Originating in 776 BCE, the Olympics began as a festival to honor the mythological Greek god, Zeus. As the son to the supreme god of time, Cronus, and goddess of fertility, Rhea, Zeus was the leader of the heavens and earth. After overthrowing his father through a tremendous war with a few devoted Titans and his destructive thunderbolts, Zeus proceeded to take control of the universe. Ruling from their court on Mt. Olympus, Zeus, as well as the other Titans, became known as Olympian gods. As the story goes, religious festivals developed on the foot of the mountain to worship Zeus and approach his strength. In order to commemorate the greatest of all gods, the Greeks believed they should offer him the best of everything , which included dexterous athleticism. Thus, the Olympics were born.
Looking for an “interesting” and “informative” resource that offers comprehensive coverage of American economic history from the arrival of Europeans to the present? The Gale Encyclopedia of U.S. Economic History is an “exceptional” one-stop resource that provides clear explanations on difficult topics for high school and college level learners.
Read what a few of our patrons had to say!
Posted on June 27, 2016
By Candy Jones-Guerin
Our Nation’s largest birthday celebration is just around the corner and we’re excited to get the party started!
On July 4, 1776, the thirteen colonies claimed their independence from England, an event which eventually led to the formation of the United States. Each year on July 4th, we don our red, white, and blue to pay homage and celebrate with food, friends, and fireworks.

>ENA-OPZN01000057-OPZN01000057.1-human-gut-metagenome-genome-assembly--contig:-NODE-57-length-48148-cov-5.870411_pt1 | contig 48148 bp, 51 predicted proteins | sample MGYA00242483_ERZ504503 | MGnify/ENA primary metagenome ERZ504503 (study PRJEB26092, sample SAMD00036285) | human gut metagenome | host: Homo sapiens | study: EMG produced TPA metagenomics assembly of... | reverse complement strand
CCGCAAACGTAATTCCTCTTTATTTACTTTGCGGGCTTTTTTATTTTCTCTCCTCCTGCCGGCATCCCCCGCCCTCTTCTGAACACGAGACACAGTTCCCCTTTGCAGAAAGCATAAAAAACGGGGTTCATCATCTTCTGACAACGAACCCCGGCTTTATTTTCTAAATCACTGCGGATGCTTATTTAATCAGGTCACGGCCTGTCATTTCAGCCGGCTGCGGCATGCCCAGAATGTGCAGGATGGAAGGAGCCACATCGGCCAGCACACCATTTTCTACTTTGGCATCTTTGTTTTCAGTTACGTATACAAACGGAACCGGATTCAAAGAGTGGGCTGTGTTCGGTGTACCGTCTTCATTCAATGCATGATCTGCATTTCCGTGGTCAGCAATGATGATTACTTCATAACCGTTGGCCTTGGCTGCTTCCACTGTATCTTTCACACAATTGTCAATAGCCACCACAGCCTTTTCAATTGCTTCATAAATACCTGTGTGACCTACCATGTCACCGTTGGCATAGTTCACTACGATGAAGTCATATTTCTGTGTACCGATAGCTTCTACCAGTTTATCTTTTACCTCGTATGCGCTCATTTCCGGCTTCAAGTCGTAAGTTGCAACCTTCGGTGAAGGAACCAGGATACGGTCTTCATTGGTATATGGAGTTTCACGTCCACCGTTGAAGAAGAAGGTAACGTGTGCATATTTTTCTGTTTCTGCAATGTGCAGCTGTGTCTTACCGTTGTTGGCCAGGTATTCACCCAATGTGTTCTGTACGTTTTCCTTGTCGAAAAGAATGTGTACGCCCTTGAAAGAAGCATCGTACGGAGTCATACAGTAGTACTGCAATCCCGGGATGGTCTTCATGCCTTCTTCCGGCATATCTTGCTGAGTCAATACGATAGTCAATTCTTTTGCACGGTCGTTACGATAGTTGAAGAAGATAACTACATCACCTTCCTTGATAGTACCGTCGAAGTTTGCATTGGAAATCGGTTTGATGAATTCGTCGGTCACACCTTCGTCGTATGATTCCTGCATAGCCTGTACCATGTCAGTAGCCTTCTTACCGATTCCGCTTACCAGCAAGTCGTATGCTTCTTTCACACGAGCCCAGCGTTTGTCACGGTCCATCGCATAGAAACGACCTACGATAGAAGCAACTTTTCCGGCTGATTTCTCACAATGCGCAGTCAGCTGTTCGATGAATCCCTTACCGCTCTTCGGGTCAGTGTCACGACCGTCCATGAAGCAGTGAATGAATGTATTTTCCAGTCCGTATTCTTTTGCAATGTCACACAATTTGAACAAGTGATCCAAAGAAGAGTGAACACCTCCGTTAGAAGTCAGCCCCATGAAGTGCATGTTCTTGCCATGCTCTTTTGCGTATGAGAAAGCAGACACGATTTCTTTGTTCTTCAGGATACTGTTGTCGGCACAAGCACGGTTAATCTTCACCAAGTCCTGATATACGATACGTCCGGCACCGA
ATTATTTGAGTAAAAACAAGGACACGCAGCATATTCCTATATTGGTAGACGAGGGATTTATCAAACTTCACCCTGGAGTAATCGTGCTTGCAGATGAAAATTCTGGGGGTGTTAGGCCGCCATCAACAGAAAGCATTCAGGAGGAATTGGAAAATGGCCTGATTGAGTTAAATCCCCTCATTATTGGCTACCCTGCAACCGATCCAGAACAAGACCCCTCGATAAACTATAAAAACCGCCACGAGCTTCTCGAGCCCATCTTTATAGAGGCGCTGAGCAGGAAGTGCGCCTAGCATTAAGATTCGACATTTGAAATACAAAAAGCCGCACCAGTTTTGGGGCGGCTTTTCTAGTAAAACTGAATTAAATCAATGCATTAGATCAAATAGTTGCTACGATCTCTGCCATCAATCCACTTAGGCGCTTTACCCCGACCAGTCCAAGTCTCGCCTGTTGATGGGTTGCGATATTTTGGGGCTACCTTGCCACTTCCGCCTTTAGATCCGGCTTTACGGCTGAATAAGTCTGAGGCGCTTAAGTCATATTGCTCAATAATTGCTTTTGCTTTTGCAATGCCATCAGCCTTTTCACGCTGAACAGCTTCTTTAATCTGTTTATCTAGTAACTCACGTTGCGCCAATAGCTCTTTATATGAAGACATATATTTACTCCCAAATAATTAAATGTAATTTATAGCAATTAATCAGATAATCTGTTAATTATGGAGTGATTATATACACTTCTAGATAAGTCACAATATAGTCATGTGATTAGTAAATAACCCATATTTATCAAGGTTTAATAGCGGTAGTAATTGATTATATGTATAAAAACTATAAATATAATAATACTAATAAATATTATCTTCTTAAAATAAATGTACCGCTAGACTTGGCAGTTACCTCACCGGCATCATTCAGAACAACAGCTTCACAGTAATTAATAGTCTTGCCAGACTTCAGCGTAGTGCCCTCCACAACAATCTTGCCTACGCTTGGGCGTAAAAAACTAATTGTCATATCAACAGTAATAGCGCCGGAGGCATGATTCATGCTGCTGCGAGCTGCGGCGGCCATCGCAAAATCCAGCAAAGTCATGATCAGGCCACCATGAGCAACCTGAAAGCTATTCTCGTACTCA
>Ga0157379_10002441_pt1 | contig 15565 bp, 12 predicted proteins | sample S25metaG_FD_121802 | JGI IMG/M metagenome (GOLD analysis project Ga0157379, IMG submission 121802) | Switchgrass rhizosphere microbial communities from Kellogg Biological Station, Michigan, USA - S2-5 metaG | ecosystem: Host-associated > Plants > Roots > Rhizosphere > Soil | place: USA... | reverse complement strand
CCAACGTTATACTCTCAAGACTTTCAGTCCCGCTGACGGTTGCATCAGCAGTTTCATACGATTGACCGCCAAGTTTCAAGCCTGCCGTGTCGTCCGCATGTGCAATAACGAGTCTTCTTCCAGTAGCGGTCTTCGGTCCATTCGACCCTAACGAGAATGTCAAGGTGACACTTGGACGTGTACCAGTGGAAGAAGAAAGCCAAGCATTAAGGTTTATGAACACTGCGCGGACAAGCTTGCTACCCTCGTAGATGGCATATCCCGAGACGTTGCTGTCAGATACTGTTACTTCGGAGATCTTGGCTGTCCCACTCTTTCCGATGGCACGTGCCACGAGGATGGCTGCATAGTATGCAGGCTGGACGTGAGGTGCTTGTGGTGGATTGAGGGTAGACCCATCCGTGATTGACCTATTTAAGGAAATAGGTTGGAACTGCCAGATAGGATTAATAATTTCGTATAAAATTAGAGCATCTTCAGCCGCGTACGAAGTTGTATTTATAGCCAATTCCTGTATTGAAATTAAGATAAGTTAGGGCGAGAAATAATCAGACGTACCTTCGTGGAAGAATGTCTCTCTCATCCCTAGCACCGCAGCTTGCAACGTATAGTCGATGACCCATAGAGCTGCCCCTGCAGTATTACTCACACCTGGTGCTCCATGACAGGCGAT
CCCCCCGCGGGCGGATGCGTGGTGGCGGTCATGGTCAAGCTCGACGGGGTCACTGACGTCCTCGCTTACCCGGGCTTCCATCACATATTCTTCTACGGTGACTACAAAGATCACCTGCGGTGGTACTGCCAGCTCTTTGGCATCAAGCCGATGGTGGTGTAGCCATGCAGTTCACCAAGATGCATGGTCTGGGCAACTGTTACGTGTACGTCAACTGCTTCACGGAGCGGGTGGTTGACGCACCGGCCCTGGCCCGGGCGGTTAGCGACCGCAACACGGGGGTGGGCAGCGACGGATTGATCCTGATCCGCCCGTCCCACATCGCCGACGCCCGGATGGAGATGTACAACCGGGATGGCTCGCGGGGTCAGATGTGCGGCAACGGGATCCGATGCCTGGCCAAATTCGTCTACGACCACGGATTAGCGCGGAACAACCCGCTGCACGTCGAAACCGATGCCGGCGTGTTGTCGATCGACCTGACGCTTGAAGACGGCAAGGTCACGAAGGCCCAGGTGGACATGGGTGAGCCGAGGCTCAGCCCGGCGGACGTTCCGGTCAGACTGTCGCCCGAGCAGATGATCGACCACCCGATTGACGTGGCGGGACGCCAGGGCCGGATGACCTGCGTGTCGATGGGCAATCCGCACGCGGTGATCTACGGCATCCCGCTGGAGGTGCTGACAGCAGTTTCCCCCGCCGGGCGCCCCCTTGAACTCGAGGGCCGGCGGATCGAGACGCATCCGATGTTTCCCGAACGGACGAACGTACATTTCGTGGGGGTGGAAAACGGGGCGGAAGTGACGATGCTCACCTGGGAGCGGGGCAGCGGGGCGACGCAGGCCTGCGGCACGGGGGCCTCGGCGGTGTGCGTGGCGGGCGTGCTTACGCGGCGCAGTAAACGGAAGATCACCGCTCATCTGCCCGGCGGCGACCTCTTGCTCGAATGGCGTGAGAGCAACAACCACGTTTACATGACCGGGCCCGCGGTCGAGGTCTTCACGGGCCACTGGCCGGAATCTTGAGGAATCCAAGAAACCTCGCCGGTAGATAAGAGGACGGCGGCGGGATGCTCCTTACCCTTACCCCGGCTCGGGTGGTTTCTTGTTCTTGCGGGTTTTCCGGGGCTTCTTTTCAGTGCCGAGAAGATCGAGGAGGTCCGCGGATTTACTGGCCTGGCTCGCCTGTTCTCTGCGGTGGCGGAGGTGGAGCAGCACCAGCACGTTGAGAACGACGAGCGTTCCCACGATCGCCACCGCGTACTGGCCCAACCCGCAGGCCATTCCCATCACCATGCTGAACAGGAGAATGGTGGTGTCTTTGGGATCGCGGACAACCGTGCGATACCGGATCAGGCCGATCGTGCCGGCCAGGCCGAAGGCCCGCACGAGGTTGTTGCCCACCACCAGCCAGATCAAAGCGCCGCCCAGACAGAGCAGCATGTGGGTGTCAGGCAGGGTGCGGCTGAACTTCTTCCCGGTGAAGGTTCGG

There are also a lot of lesser known facts about this important day. Take note of these and surprise whomever you celebrate with.
Did you know…
- Thomas Jefferson drafted the Declaration of Independence on a “laptop,” which was a writing desk that could fit on one’s lap.
- Including John Adams and Thomas Jefferson, a total of three US presidents have died on July 4th. James Monroe is the third president to share this fate.
- According to author Kenneth C. Davis, July 2nd is the real day of Independence, but it’s celebrated on the fourth because that’s when congress accepted Jefferson’s declaration.
- Due to concerns about cracking the iconic instrument, the Liberty Bell has not been rung since 1846. Instead, every year, to mark the Fourth of July, the 2,000-pound bell is tapped 13 times to signal for bells across the country to start ringing.
Searching for “a valued resource” to provide users with topics in early American History? Look no further, Gale’s American Eras: Primary Sources feature a fascinating, student-friendly reference to provide a unique understanding of songs, speeches, advertisements, letters, laws, legal decisions, newspaper articles, cartoons, and much more! With over 900 primary-source documents that provide vivid first-hand account of key events, trends, and people, Gale’s American Eras will be your go-to source.
Read three reviews on this title:
Looking for an “accessible” and “ambitious” resource designed to support user’ religion and history understandings? The Encyclopedia of Islam and the Muslim World provides rich historical content partnered with coverage of the issues, countries, and people that are important in today’s world to provide knowledge of Islam’s influence on all areas of human activity. Libraries will “benefit” researchers by obtaining this resource, read a few reviews below!